Spanish for Kids: How to Organize Your Spanish Homeschool
Do you teach Spanish for kids at your homeschool?
It’s a surefire way to give your children the valuable gift of learning another language. Plus, it comes along with tons of cognitive benefits and academic perks! What’s more, they’ll gain key life-enhancing skills like empathy, perseverance, and a love of learning.
Keep reading to
- find out more about your child’s most prominent learning style and how to best cater to it,
- discover super helpful tips for organizing your Spanish homeschool, and
- self-assess your teaching philosophy as a homeschooling parent.
Let’s delve into learning how to teach Spanish for kids most effectively!
What is Your Child’s Learning Style?
Your student’s (or students’) learning style is an important factor to consider when setting up your bilingual homeschool.
If you’re unsure of your child’s predominant learning style, check out the three descriptions below. Keep in mind that most kids do not fall into a single category exclusively. Instead, they tend to use all three learning styles but usually prefer one over the others.
1. Visual/Spatial Learners
Visual learners learn best by seeing. Reading information, associating concepts with pictures, taking handwritten notes, and watching demonstrations are all potent learning methods for a visual learner.
Visual learners also like diagrams, drawings, and charts—all visual concepts. They may be habitual doodlers, observant, focused, and organized.
To engage a visual learner in a Spanish for kids lesson, you’ll want to include elements like maps, photos, and other imagery. Try to find relevant visual aids to accompany the lesson content.
Encourage visual learners to sketch out their ideas, create mind maps and flowcharts, and highlight their notes in different colors. These strategies may come to them naturally; if not, a bit of prompting is helpful.
2. Auditory/Musical Learners
Auditory learners learn best by hearing. They like listening to lectures, audiobooks, and classes or programs that involve listening activities and music. They love listening to stories, poems, and books read aloud and can effectively retain the information that they hear.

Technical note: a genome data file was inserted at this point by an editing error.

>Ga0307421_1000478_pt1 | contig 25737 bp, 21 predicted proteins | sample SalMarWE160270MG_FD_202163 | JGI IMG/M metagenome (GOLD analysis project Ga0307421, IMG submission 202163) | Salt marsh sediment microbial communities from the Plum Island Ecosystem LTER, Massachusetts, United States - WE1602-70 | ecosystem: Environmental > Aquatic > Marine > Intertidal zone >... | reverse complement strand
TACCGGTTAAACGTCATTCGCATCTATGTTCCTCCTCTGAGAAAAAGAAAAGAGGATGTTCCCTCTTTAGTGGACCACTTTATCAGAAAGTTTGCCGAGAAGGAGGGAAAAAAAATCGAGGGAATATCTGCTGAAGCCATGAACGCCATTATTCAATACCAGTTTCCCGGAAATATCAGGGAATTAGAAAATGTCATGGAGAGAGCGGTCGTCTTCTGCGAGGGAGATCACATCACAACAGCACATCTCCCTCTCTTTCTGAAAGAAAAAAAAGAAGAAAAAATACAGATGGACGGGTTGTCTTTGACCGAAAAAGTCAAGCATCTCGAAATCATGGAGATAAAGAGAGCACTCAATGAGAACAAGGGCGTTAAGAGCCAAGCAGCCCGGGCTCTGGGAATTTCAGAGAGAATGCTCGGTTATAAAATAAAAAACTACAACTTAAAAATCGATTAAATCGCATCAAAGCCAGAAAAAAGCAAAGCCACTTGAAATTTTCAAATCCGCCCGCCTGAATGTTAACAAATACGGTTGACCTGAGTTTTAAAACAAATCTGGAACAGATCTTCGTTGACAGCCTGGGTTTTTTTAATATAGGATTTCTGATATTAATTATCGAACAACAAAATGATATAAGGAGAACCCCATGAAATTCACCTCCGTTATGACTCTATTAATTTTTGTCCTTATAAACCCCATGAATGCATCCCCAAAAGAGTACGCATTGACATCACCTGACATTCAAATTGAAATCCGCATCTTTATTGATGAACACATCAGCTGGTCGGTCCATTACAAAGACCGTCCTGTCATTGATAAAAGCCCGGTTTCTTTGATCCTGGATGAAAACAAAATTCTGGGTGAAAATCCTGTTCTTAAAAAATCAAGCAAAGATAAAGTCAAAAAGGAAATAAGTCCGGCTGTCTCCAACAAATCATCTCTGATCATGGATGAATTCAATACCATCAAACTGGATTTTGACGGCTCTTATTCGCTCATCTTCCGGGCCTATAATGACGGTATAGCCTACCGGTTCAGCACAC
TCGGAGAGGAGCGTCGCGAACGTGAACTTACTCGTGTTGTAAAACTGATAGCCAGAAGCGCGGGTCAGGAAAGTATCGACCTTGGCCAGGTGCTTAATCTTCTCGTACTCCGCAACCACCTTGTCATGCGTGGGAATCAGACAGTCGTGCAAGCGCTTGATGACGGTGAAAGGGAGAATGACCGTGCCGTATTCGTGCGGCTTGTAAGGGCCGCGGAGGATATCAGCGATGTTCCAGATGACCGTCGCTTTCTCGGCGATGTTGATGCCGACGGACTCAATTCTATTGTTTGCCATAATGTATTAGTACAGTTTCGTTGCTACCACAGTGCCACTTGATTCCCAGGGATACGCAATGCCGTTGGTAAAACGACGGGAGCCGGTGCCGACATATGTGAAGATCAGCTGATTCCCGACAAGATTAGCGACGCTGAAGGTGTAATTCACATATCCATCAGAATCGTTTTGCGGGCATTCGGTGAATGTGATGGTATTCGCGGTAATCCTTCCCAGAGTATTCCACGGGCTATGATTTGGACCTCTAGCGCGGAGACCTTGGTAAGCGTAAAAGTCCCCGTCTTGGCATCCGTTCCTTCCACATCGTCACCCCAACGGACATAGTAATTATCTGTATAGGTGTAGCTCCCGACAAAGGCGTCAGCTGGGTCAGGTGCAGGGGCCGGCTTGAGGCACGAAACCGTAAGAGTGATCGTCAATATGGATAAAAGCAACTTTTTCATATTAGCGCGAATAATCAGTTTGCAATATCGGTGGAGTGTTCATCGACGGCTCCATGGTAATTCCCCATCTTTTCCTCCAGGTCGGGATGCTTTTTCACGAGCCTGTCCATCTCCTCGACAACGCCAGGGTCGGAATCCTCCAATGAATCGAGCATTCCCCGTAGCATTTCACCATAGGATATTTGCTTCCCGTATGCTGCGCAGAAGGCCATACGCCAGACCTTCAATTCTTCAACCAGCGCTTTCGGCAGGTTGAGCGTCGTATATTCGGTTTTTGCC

Many auditory learners are particularly adept at distinguishing notes and tones in music and speech. They often like to talk, hum, and sing and may say words out loud to better learn them.
Try to work on your delivery so you can give a lesson or read aloud in engaging tones. Encourage your auditory learners to read their notes aloud to themselves. Also consider recording lessons for later listening and reference.
3. Kinesthetic/Physical Learners
Kinesthetic learners learn best by doing. An ideal approach for a kinesthetic child integrates bodily movement. Consider the value of providing extra hands-on activities for each subject to help reinforce concepts and keep your child engaged.
The use of props and models helps kinesthetic learners process information much better than from a book or whiteboard. These hands-on learners like to physically engage with the materials of the subject matter. They’re often energetic, action-oriented, and outgoing.
Channeling their energy and excitability is key to offering an effective Spanish for kids lesson. Take regular breaks so they can move around. Also, try to incorporate movement within the lesson itself. Encouraging movement during study is preferable to punishing them for fidgeting.
5 Tips for Organizing Your Spanish Homeschool
While keeping all this in mind about the different learning styles, remember that no one perfect way to set up your homeschool exists. Check out these five handy tips, and use whatever resonates with you!
1. Stay Consistent
Short daily practice sessions are a lot more effective for language learning than longer, less frequent lessons. The more practice, the better. Promote consistency by doing your Spanish for kids lessons at the same time each day, say as part of your morning routine or afternoon snack time.